News From Native California Volume 31, Issue 3 - Page 57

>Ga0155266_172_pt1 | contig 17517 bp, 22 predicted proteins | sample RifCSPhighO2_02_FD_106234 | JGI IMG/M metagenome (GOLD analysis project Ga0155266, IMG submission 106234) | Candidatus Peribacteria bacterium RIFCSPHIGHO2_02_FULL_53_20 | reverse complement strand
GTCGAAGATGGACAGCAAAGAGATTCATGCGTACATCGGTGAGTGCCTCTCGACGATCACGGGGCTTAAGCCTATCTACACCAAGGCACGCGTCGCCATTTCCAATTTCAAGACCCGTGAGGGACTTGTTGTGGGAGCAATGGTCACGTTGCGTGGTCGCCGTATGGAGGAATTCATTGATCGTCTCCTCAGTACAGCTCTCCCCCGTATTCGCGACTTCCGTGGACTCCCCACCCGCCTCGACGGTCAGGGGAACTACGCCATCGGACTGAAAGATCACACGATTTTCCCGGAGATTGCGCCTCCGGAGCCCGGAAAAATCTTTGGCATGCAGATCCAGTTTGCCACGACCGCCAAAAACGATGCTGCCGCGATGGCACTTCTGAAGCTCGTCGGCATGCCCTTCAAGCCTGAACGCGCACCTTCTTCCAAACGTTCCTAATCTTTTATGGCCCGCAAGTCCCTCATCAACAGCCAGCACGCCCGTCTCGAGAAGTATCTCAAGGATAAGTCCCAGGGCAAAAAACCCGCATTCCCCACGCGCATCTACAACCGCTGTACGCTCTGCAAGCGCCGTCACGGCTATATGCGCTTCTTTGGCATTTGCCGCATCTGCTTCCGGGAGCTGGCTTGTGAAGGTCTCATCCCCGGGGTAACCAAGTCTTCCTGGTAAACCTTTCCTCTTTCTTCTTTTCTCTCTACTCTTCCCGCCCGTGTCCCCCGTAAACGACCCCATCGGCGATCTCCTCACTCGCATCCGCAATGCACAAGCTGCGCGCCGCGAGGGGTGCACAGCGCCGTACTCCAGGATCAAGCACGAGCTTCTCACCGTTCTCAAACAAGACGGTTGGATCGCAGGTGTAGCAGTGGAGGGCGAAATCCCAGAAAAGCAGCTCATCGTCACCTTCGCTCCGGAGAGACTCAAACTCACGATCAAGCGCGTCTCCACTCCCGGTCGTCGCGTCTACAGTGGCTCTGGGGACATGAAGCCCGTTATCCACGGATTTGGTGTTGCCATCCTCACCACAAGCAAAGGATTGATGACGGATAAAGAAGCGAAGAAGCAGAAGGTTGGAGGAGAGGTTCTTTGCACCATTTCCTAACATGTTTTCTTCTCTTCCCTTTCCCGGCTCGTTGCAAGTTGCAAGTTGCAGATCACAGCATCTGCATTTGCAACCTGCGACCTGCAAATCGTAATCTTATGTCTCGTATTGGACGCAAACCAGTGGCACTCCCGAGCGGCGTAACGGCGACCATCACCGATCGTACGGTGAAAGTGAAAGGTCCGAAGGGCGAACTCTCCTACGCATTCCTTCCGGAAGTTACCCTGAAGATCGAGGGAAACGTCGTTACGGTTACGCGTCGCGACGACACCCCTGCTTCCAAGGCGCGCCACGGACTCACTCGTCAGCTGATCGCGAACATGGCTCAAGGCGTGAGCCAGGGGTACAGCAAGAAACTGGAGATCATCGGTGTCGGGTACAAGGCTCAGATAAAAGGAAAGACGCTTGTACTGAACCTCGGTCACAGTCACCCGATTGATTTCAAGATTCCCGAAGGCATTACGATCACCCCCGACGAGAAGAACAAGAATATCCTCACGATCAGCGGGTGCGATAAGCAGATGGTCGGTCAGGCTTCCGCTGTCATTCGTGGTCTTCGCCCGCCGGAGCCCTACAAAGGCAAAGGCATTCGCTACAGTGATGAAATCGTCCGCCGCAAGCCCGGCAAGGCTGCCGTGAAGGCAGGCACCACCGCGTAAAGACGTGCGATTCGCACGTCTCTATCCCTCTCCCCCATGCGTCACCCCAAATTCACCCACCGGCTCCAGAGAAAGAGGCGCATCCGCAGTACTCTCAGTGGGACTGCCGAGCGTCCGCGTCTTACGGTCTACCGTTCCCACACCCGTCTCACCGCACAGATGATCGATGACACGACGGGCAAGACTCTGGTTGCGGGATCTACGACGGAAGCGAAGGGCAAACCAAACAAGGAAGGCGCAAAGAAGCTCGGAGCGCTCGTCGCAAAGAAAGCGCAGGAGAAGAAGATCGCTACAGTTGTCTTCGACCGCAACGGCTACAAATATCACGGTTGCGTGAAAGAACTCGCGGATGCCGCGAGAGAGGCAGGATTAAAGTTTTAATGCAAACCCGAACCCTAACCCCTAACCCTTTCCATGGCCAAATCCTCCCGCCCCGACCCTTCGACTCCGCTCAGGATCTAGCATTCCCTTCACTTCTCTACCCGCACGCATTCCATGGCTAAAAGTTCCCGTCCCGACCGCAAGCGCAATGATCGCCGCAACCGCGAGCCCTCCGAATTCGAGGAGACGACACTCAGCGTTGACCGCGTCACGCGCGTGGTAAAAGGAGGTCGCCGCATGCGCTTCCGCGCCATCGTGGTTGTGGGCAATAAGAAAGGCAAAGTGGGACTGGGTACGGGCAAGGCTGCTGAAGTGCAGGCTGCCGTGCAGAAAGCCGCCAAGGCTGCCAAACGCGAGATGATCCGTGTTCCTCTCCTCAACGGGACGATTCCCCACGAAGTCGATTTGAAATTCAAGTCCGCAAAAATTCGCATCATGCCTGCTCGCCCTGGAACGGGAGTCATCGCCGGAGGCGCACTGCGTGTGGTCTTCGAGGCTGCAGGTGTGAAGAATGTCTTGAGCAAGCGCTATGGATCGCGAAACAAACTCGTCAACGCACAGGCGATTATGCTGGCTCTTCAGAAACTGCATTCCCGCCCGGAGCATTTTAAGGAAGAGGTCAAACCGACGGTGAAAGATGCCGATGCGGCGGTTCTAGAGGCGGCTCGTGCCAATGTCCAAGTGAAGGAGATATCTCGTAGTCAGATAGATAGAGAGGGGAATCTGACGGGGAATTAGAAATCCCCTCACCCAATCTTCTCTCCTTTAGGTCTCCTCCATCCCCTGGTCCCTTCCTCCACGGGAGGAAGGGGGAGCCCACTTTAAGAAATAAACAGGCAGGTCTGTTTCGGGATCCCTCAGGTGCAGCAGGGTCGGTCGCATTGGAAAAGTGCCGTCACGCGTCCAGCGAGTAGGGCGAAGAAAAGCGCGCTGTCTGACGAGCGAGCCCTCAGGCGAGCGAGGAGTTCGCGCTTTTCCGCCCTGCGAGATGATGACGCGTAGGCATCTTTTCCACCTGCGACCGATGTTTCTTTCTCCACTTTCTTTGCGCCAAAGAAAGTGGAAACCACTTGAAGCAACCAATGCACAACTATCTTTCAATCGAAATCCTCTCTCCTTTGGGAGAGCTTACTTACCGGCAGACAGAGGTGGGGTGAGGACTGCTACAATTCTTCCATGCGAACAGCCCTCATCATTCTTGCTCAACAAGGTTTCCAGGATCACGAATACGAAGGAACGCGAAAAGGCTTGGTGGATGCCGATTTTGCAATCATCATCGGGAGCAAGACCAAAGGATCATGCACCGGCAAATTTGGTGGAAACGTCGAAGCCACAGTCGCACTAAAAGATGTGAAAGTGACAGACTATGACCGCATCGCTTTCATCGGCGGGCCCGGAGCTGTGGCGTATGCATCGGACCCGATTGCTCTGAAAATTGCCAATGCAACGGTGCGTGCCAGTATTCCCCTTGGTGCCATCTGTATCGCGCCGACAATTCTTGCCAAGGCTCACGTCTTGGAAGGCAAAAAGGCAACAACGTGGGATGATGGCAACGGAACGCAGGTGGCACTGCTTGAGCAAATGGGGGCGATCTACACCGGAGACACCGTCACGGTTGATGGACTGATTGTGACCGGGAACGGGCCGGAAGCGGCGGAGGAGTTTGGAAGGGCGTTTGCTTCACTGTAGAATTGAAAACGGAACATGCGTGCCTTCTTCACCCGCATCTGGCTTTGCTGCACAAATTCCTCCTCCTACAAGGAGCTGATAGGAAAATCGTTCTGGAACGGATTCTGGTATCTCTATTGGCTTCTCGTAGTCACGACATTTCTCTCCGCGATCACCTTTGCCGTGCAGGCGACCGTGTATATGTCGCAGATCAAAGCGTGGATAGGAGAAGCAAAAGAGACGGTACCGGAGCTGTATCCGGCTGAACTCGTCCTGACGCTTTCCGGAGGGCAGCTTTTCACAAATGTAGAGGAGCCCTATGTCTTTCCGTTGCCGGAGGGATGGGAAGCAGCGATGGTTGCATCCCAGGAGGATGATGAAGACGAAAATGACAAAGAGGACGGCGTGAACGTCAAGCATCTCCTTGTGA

With Respect James Luna February 9, 1950–March 4, 2018 thank you for seeing the Native narrative as a sunrise For you have brightened the pathway for so many to see Thank you for the stories upon that path we walk For you have made us remember who we are —Raymond Lafferty years ago, the living room of his La Jolla Indian Res- ervation home sported a lounge chair that was a woman’s high-heeled shoe. I never sat in the damn thing. It looked subversive, ungainly, ready to topple. What Indian guy uses a woman’s shoe for furniture? But James Luna, performance artist, was bigger than categories, larger than convention, impossible to typecast. The shoe was a joke, like the universe was divine laughter. His whole life was performance art intended to open your eyes, provoke thought, encourage enthusiasm, incite won- der, make you laugh. We first met in the late 1970s at a Rincon fiesta. Back then people called him Peepers. I’d heard of him, but didn’t know him. It was late, the peon games done for, the fire in embers, but we stood against a pickup bed, drank beer, and talked art. We discovered like-mindedness. We’d both been to college, rare for Natives in those days. Back then, most Rez conversations involved fast Fords, fighting, or fornication. A conversation about Impressionism was unexpected. I mean it was fiesta, there might have been a drunk couple making a fiesta baby four cars over. But James didn’t put on airs; he wasn’t an aesthete. Some- times he was misunderstood by locals; not everyone got him, but that didn’t dissuade him. He remained artful, but down to earth. He mingled in all worlds. He became great friends with the Nelson brothers of La Jolla Reservation, especially Willie Nelson, maybe the most well-known Indian in Southern California. Not because Wil- lie was a Rez celebrity, but because, as James said, “He was a ‘Real Guy.’” A blue-collar Native with a thousand Rez stories. An international traveller, James appreciated the good things in life. He’d sip a glass of vintage wine, or make fast work of a dive-bar frosty. A foodie, he’d look for the hidden Basque restaurant when on the road, or Santa Maria barbecue, or the chili-hot Mexican/Native food he grew up with. He liked saucy Italian cuisine; he liked a Spam sandwich with a yellow chili. He liked people. At his house high in the La Jolla hills (from his front porch you could see the Pacific some thirty miles away) he enjoyed throwing impromptu feasts. Maybe he would pit-barbecue some beef and some pork butt. Melvin “Johnny Pine” Nelson would bring a big pot of fresh- boiled beans. A few dozen homemade tortillas might be purchased from the neighbor lady down the road. And there would be salads and side dishes galore. People got stuffed, myself included. At these functions you met folks: Gary Farmer of acting fame might be having a beer in the kitchen; Sheila Skinner, the fetching young artist who was performing in his “Ishi” piece, graced his table; Sherwin Bitsui, the Navajo poet, might be reading his stuff on the deck; painters from Can- ada, L.A. artists, professors, lawyers, musicians, carpenters, professional drinkers. As long as you behaved yourself, you were welcome. Quiet nights, James listened to a cool Catalina radio station that played laid-back jazz and new indie stuff. When he heard something he liked, he wrote down the name and bought the CD. He preferred CDs to iPods; he preferred music he could lay his hands on, music with liner notes. So he often introduced us to new music, memorable music—his tastes ran to all genres. He gave me my first Mavericks CD. When in our cups, we’d talk of women we’d loved and lost, of mistakes made. We’d talk of women we hoped for in the future, and how this time we’s do things differently, and things would be better. There were always good intentions. James weren’t no angel. He had an ego. He could be a bit of a rake. Plus he had a cantankerous streak. He didn’t suffer fools. He was demanding about his art venues. He wanted conditions right for his performances. He insisted on good lighting, clear acoustics, sensible staging. If things were off, people would hear about it. But he was generous as hell in spirit. Not just once, but twice he gifted me with Stetson cowboy hats. I still wear them. He wasn’t stingy with knowledge or his influence in art circles either. He worked with younger artists to give them a leg up, to get them a gallery show or into an art residency. If he believed in your willingness to work, he did what he could to help. SPR IN G 2 018 ▼ 55